I don’t know much about the other states but California certainly has little to recommend it as an example of excellence.

    The Labour/Green co-alition might be better placed to buy fruit and vegetables from all the growers at a price they set above the cost of production and then distribute them in the same manner.

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  11. kiwi in america (2,431 comments) says:

    Toad
    The California example is a very poor one and rather makes the point made by the various critics of the Labour/Green’s policy. Californians pay 25% higher than the average US electricity prices http://www.npr.org/blogs/money/2011/10/27/141766341/the-price-of-electricity-in-your-state AND regularly suffer the indignity of brown outs during heat waves after following pretty much the exact model Shearer/Norman have proposed.

    This is a panic lurch to the left by Labour to prevent the Greens from outflanking them. The Greens having never been in government so lack any institutional restraints that still linger in Labour since so many of Labour’s front bench were Cabinet Ministers in the 5th Labour government. This, combined with their hard left economic orientation, leads to their pie in the sky policies. Labour ought to know better – that such a market unfriendly policy announcement would spook markets and lead to a raft of unintended consequences. Its hard to know if rattling the markets (and likely affecting the MRP partial float) was a conspiracy or a cock up and given that in the world of politics most mistakes like this are cock ups, I would put this down to Shearer’s complete lack of real commercial world experience. As for the Greens this was a feature not a bug and underscores why a Labour Green coalition with Russell Norman as Fin Min would be disasterous for NZ business.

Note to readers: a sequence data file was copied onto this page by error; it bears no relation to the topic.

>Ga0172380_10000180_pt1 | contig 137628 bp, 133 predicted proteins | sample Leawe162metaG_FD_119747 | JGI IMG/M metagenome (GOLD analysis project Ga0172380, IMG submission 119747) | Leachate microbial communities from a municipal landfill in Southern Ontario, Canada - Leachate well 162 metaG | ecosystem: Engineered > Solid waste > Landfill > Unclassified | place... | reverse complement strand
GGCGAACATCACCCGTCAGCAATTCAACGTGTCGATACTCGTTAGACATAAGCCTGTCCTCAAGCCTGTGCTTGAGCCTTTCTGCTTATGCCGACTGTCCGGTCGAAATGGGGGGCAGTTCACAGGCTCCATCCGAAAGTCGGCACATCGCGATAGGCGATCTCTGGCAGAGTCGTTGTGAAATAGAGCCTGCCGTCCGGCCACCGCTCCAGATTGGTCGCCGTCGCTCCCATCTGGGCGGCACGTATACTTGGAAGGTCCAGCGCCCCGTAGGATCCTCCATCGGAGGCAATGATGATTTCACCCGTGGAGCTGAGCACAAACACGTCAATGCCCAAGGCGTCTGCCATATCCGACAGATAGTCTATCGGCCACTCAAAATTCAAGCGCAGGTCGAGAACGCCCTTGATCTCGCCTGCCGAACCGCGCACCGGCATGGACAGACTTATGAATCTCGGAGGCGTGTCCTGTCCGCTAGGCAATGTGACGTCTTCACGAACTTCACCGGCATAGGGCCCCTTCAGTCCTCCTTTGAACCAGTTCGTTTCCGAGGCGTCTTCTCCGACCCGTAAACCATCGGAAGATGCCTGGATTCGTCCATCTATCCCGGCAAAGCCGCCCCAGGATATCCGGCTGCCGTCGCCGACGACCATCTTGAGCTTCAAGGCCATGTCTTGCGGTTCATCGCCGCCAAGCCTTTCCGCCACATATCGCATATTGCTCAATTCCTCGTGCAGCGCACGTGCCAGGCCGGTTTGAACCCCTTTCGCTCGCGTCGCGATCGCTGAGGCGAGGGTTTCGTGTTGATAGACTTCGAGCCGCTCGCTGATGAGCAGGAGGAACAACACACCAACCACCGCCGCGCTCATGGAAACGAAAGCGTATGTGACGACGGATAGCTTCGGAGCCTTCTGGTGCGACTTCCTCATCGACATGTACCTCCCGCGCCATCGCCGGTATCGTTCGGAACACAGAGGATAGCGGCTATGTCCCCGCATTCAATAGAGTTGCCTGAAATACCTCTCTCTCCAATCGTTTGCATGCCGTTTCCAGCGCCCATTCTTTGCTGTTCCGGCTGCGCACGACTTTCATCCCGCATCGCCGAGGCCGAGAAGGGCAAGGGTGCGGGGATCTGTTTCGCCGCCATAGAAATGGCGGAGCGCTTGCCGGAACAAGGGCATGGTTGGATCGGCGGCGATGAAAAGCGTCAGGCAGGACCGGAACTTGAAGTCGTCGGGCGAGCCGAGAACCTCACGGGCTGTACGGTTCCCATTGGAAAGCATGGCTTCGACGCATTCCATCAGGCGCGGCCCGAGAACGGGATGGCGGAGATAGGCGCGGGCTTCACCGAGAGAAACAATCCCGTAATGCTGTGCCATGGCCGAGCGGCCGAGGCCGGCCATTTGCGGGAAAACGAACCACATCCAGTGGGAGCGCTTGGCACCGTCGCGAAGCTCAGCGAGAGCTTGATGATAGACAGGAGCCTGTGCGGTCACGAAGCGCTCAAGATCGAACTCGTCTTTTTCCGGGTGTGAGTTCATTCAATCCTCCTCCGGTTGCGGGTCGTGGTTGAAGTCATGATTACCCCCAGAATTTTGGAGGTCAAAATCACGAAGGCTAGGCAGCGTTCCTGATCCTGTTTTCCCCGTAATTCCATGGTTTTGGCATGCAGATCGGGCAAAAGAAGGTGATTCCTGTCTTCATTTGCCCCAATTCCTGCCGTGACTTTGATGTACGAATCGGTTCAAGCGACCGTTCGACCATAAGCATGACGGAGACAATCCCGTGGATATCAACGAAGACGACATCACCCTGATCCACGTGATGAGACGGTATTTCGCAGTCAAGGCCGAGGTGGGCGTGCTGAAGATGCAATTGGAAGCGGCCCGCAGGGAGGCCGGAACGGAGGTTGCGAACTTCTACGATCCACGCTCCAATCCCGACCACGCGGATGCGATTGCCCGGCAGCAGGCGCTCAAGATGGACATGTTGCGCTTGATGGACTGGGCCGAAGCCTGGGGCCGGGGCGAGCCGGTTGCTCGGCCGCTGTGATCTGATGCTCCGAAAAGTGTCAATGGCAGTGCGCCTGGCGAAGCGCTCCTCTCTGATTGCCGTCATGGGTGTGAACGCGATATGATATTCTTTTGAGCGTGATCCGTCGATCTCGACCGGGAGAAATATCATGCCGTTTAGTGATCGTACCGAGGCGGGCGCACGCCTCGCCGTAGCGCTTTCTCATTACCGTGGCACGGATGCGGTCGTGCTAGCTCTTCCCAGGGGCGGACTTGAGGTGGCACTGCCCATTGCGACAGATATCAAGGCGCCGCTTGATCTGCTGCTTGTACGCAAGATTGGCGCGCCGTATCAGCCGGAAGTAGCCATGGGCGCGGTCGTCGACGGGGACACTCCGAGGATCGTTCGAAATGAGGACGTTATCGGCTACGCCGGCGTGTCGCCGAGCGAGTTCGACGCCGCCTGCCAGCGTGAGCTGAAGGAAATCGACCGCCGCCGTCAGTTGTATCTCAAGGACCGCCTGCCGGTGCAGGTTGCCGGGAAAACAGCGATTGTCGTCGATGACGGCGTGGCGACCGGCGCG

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  12. scrubone (3,044 comments) says:

    It’s incredible.

    But then, they weren’t exactly punished for the last naked power grab, or the one before that.

    In fact, employment law is about the only place where National has made any sort of serious attempt to roll back labour policy.

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  13. davidp (3,540 comments) says:

    The Greens and Labour seem to be using Argentina as their model. Popularist policies that make little sense. Nationalism. A dislike of foreigners and an attempt to withdraw from the world economy. Inflation and devaluation. All the factors are there and I have no idea why they haven’t realised that Argentina is a disaster.

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  14. Pita (365 comments) says:

    Would the Labour/Green scheme still go ahead if the government canned their asset sale program?

    Apparently the dividend stream, that would be lost as a result of the Asset sale, is no longer a driving issue for either Labour/Greens as they are prepared to forgo it entirely by reducing electricity company profits.

    It would be interesting to determine how recently they were banging on about lost dividends if, as Shearer now says, this plan has been developing for some time.

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  15. Pete George (22,731 comments) says:

    The effects – five minutes ago I checked Contact on NZX and they were -5.49%, now they are 6.23%.

    That’s shear crazy.

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  16. toad (3,668 comments) says:

    @Pita 10:59 am

    Apparently the dividend stream, that would be lost as a result of the Asset sale, is no longer a driving issue for either Labour/Greens as they are prepared to forgo it entirely by reducing electricity company profits.

    The dividend stream will not be forgone completely. To say that misrepresents the policy. Sure, the dividend stream to Governemnt will be reduced. I’m quite happy to have a reduced dividend stream to the Government if it gets power prices down. National’s partial privatisation is the worst of both worlds though – reduced dividend stream to the Government AND power prices will go up to maximise the return to private investors.

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  17. Paulus (2,490 comments) says: